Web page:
Still, the Republican Controlled Senate should get off their collective arses and repeal the infamous 1993 Gore Gas Tax, named for then Vice President Al Gore who broke the 50-50 tie in the Senate, and whose boss, President William Clinton, later signed into law. I've posted about this ridiculous tax before, and have written to my pols to push for it.

Just imagine: if the Democrats vote against repealing the tax (and you know they will), the Republicans look good to the all Americans. It's a no brainer, and yet they refuse to act.

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Friday, August 25, 2006

Plan B

Lots written and spoke about the FDA's decision to permit the sale of emergency contraception over-the-counter to adults, something colloquially called Plan B, a term which has been since trade-marked by Barr Pharmaceuticals.

Anyone who has read this blog (or even the title of this humble blog) would expect me to have any opinion on this issue, and they would be right. Not being one to shy away from controversy, I will avail myself of this space to expound why I don't think this is as big an issue as many (on both sides) are making it out to be...

Read More...First and foremost, I am not going to debate how contraception is equated with abortion. That's another debate altogether, one for which i don't have the time this morning to entertain. Secondly, while a company has trademarked Plan-B, I will be discussing the generic term used for the emergency contraception.

Let's stick to the fact: at the risk of over-simplification, Plan-B is merely a larger does of contraception than is normally prescribed, and is provided for cases immediately after unprotected sex.

For many years, doctors would advise women to take several days worth of their daily contraceptive pill in such cases. The manufacturing of a single pill to do the work of several does, in fact, make sense. So the entire debate over whether it should exist or not ignores the underlying fact that it's always been available.

Another issue is that Plan-B is available over-the-counter to adults only (presumably women, natch); this issue can be debated along the lines that females under the age of majority, perhaps, ought not to have access to an item which is ordinarily available only by prescription. It can be argued that minors (read: children) may require counseling, guidance, what have you about the dangerous of unprotected sex, and as such should not be able to make a such a purchase without a prescription. This is a grey area, to be sure: how many other items are available over-the-counter, but only to adults? Until that can be satisfactorily answered, I can't have an intelligent discussion here.

The bigger issue not being discussed, in my view, is not that Plan-B is available at all, but at whose cost? Now that Plan-B is OTC, why not make the Pill just as accessible? Many have advocated this before the Plan-B/OTC came to light, but now that Plan-B exists it will, of course, bring the debate to the forefront. If a mega-dose of contraception is available OTC, why shouldn't a typical dose of contraception be available OTC as well.

But once we argue the OTC availability for birth control, the next debate will be the cost.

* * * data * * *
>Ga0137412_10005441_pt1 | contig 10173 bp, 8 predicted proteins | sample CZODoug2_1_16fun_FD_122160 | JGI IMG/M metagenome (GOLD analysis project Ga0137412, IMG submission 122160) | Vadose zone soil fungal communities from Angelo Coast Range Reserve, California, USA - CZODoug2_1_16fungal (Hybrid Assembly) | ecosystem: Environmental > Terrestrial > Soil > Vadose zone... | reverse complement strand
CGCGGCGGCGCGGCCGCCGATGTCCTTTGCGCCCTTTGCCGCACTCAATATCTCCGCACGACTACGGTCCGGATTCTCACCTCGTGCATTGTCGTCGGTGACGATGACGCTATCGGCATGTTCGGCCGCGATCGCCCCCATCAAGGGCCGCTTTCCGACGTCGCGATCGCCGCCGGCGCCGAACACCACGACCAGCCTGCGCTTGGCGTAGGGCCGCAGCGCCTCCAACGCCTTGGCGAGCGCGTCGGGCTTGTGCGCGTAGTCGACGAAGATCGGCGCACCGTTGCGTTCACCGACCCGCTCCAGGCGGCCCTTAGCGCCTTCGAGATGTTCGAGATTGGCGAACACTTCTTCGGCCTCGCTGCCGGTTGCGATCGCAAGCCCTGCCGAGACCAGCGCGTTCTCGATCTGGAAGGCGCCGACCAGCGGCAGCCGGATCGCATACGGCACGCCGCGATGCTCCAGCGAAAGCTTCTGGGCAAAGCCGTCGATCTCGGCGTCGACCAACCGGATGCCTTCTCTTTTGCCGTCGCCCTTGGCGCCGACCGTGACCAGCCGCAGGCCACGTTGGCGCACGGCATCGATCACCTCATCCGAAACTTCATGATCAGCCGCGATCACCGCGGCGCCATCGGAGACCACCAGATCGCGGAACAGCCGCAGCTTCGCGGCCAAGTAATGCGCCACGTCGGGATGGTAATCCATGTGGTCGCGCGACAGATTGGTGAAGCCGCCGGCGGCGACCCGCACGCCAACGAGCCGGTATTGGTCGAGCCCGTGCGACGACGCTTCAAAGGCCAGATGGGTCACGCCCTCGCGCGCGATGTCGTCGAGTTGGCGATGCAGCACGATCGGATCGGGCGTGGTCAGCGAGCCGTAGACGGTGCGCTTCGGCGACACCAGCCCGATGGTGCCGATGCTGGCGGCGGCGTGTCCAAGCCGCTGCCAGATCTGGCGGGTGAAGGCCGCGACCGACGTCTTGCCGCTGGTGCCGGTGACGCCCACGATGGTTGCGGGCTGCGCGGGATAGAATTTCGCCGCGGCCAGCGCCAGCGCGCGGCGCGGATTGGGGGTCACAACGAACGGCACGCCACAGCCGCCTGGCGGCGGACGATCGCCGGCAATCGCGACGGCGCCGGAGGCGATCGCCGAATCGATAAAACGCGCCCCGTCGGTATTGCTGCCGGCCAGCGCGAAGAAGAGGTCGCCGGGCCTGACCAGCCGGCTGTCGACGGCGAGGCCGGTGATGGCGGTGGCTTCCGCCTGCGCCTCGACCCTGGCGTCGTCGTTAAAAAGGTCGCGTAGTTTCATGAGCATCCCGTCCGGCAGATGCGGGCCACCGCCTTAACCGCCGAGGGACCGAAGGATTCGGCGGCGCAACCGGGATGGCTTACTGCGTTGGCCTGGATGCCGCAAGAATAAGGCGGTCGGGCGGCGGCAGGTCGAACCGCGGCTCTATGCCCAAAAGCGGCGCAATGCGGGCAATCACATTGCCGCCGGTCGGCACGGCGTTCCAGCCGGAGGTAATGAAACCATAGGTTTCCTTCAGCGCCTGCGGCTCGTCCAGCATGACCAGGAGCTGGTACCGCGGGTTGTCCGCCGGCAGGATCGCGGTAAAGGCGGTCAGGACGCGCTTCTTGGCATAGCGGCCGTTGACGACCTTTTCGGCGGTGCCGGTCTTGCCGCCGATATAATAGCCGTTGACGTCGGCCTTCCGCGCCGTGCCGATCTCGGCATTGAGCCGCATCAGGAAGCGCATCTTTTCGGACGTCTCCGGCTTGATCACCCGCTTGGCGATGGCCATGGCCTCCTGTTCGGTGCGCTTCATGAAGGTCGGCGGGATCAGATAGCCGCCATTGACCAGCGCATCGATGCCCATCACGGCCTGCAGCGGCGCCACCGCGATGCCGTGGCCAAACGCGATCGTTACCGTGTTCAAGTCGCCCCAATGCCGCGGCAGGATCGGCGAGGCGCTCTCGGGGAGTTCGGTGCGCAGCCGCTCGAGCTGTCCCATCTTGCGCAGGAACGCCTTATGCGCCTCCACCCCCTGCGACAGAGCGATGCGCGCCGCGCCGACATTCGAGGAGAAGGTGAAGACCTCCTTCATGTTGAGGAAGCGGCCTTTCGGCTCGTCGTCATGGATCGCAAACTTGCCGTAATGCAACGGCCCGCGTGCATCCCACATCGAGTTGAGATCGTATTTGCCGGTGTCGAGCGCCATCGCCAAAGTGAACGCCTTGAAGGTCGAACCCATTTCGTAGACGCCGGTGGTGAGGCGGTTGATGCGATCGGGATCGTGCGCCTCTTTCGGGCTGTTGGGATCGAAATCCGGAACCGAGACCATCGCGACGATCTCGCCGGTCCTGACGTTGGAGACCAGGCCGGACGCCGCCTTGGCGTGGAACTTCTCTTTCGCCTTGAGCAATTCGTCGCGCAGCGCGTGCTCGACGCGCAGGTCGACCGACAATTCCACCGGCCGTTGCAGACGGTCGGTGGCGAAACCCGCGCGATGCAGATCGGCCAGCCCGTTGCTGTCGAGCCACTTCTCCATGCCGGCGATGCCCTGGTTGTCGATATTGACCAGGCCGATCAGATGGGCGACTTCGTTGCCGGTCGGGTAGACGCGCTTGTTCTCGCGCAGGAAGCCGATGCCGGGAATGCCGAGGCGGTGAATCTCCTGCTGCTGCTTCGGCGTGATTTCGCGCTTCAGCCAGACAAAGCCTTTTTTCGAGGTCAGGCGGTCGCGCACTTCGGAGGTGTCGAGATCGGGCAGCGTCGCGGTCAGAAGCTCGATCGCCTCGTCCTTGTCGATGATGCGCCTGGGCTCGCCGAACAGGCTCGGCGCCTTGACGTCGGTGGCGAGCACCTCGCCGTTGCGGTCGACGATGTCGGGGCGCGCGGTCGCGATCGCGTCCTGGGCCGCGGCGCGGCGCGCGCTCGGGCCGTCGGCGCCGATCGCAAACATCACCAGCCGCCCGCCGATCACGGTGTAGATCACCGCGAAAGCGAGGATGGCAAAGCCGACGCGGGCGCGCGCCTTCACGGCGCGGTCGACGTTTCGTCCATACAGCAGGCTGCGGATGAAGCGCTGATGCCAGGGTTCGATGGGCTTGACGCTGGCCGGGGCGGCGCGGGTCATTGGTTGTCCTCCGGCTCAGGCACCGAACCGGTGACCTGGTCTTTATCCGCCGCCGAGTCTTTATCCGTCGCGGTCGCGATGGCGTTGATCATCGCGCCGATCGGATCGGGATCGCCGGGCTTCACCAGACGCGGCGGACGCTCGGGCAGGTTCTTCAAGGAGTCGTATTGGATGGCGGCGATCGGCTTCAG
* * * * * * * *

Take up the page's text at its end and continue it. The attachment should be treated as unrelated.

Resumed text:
Anyone whose health plan includes a prescription plan knows that birth control is generally covered (I say generally for I know well the likelihood of someone saying 'not mine'). But these plans don't usually cover OTC meds; so where that leave those needing Plan-B, which has been reported to cost between $25-40.?

Naturally, anyone with an employer-based health-care savings account can draw funds from it to pay for any OTC item -- tax free, mind you. (Note: an HSA is one of the health-care proposals put forth by President Bush; a pity so many critics derided it). And, for those who itemize their taxes, unreimbursed medical costs can be deducted each year as well. So there is relief for all who would need to pay for Plan-B, but that will not likely calm any debate over the cost.

Give it some time: we'll read people complaining Plan-B isn't available free of charge (or at reduced cost, at least). And then mark these words: once we make the logical leap to OTC birth control, there will be demands for free birth control, because we've gotten used to someone else paying for this item, which then leads to the argument why it has ever been covered by insurance at all!

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Thursday, August 24, 2006

Not getting enough fiber?

I know I am supposed to get more fiber in my diet, but this is ridiculous...

Wegman Bread Recall: "Wegmans is recalling 22-ounce loaves of its 'Food You Feel Good About' Country Wheat Hearty Sliced Bread with a 'Best Used By' date of August 22.

A Wegmans spokesperson said the bread could contain pieces of cotton and
could pose a choking hazard. The company received several complaints from customers who found cotton baked into the bread.

Wegmans believes the cotton came from a pot holder used when the bread was made."

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Class of 2010, your list is here

Beloit College has prepared a Mindset list for incoming freshmen since 1998. These lists include the many things that many people take for granted but for having been born after a certain year.